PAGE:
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How to get a requisition for some obscure tests from a US GP

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Hi folks:  I haven't posted here for a long time.  I have been distracted, among other things by a case of the (almost) inevitable prostate cancer, the eventual outcome of which remains to be determined.  (I never had any of the listed risk factors for it!)

But the purpose of this note is to ask if anyone has advice about how to get a requisition from a US doctor for some rather obscure tests.   I live in Canada.  In Canada it is doubtful the lab that does the tests here has even heard of them.  Let alone be able to administer them.  The head office of the lab that does all the tests here, has never heard of the 'ultrasensitive PSA' test for example, and that one isn't even especially 'obscure'.  And it is illegal here even to pay for tests you would like to have done, so, given the state the system is in, it will certainly not foot the bill for $700 of tests they have never heard of  : ^ ((( 

Impressed (perhaps I shouldn't be?) by the most recent GlyNac paper, I was wondering if - at age 80 -  I should start supplementing GlyNAC.  If so it might make sense to get half a dozen relevant tests done at Labcorp, and do it again in six months to see if supplementation makes a difference. 

I have approached an MD in Montana who I briefly consulted with a few years ago.  But she has not returned phone calls since I told her what I wanted.

Any thoughts about how to get a requisition for five tests shown to be available on Labcorp's website?  Or would all I would need to do is go in to a GP and ask?  Labcorp REQUIRES a requisiton from an authorized US prescriber. 

All the best to everyone, and thanks for any responses,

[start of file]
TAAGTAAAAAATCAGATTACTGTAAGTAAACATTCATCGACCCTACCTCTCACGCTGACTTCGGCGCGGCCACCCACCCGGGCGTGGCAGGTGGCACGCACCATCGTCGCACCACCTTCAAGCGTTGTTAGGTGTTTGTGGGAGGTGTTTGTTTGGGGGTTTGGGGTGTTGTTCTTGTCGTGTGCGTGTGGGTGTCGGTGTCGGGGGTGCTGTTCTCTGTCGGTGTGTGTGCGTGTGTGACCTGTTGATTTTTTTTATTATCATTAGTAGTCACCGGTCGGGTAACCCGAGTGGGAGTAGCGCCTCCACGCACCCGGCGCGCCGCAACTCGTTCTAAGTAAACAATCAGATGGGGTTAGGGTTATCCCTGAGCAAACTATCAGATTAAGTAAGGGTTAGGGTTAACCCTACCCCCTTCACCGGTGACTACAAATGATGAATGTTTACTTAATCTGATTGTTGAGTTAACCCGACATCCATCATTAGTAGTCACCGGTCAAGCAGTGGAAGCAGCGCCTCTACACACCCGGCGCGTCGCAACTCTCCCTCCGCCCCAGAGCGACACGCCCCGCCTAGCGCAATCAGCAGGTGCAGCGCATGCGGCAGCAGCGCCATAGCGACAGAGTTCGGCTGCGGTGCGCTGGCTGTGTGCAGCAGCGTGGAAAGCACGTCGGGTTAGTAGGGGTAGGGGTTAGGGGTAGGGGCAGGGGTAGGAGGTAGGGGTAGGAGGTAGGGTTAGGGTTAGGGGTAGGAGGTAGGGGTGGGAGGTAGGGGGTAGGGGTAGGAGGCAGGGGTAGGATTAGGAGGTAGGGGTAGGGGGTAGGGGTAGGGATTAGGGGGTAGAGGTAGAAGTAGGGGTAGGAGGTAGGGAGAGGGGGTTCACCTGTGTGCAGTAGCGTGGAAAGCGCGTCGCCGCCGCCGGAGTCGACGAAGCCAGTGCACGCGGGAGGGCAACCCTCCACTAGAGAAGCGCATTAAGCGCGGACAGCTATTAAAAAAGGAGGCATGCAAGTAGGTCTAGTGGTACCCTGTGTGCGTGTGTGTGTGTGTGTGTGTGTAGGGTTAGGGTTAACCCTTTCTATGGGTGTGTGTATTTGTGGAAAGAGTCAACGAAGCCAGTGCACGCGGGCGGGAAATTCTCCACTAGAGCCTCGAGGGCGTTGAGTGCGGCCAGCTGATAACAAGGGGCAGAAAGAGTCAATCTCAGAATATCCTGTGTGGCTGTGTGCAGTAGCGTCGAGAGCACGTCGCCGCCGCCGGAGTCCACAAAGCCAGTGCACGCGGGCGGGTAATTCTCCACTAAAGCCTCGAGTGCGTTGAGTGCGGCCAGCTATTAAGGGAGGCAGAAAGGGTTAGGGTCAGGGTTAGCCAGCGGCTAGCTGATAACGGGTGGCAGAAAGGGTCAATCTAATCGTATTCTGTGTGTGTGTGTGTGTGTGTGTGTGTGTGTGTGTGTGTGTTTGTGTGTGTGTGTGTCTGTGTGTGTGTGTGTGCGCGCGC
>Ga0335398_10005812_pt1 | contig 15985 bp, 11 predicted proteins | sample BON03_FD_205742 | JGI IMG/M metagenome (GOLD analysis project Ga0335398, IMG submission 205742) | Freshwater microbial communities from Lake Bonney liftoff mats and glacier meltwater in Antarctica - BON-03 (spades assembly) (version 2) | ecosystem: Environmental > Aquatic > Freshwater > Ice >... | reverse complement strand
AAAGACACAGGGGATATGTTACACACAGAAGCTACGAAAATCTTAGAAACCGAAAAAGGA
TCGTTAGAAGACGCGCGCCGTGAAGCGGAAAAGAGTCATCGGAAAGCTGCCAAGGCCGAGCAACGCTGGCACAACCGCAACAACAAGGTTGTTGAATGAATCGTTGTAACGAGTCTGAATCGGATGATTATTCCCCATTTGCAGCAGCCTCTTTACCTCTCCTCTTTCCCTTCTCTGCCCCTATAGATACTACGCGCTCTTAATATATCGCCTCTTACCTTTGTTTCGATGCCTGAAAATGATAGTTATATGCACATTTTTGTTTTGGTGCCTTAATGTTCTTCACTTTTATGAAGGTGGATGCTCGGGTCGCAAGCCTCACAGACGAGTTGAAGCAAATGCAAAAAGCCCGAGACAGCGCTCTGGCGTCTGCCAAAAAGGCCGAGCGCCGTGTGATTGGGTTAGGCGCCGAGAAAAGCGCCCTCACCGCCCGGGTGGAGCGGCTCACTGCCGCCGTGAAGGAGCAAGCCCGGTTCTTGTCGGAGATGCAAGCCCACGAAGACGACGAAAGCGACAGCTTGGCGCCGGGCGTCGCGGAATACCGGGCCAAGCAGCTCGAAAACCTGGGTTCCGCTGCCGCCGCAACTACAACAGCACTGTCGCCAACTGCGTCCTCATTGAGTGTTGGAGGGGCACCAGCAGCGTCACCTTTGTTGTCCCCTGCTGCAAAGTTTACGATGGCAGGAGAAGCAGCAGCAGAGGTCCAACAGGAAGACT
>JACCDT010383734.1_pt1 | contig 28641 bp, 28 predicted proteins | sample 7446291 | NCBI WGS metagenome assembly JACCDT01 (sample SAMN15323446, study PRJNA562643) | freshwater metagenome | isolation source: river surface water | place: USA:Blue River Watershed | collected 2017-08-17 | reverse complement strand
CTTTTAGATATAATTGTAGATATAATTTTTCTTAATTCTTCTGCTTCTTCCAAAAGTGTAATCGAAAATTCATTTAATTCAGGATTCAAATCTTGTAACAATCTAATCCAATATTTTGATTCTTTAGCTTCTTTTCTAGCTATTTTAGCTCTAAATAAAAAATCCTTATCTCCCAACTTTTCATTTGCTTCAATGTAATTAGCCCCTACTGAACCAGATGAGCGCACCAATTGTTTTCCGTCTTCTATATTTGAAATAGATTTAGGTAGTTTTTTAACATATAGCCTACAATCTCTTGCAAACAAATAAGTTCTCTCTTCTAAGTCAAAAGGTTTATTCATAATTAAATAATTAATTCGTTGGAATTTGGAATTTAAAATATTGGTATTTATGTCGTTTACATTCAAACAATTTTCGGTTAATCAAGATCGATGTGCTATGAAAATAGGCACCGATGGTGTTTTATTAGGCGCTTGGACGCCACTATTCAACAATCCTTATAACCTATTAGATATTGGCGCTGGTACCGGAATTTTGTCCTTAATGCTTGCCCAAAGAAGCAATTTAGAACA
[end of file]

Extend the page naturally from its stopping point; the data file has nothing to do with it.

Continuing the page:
Rodney Nicholson.

REGARDING GlyNAC:  Of course, I will also be happy to listen to reasons why I should NOT start supplementing GlyNAC.  But the sheer huge size of the improvements claimed, for so many seemingly-important biomarkers, makes it look like an easy decison.  I have a 115-year old (human-equivalent) domestic cat here that I started supplementing GlyNAC a few weeks ago.  And it is clearly exhibiting one small example of rejuvenation, and no evidence of negative effects.   But the cat is obviously very old with serious mobility issues, so I am not expecting a miracle. 


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OwnYourLabs offers many tests through LabCorp at a significant discount ordered direct without a doctor.  The blood draws are only done at LabCorp locations in the US but there is no need to be a US citizen.  Here's their shopping list:


If by GlyNAC you mean supplementing with both glycine and NAC I have been doing this for over 2 years at a fairly high dose of about 4 g NAC per day.  My dosage of glycine has varied and come from a mix of sources such as TMG and gelatin in addition to straight glycine.  I started it as part of treatment for lead poisoning and I've found it helpful with no noticeable adverse effects.  I use bulk powders for cost, dosing flexibility and avoiding unwanted ingredients in other forms.  Most of my supplements I mix into kefir but for the NAC that was a terrible choice.  I settled on taking the NAC with glycine, the juice of a lemon, a bit of ginger powder, 3 g of my citrate salt mix, 0.5 g ascorbic acid and a few drops of liquid stevia extract in about 20 ounces of water for a daily lemonade where the NAC enhances the taste and I drink this beverage not just for its effects but because it has become a favorite.

Edited by Todd Allen
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Thanks, Todd, so much for this information.  Very helpful.  I have contacted Ownyourlabs.com and am awaiting a reply.  But I see that of the seven tests I would like to have done (all but one of them selected from the tests in the GlyNAC paper, PMID: 35975308 - Kumar P.)  three of them are not on the Ownyourlabs test list, despite being listed by Labcorp.

The four tests that are on their list are hsCRP, insulin, Interleukin-6 and TNFalpha. 

The three that aren't are RBC glutathione, Interleukin-10 and usPSA.  The last-mentioned being particularly important for me.

I note that in the Kumar paper, the dosage that got the difficult-to-believe huge improvements in so many biomarkers was 100mg/Kg/d for each of Glycine and NAC. 

For my body weight that comes out at about 7g of each per day.  Which seems huge since my NAC supply comes in capsules of just 660mg!

But it often seems to be the case in nutrition that for many nutrients the amount needed for plenty-adequacy is tiny.  So perhaps 4g/day is sufficient.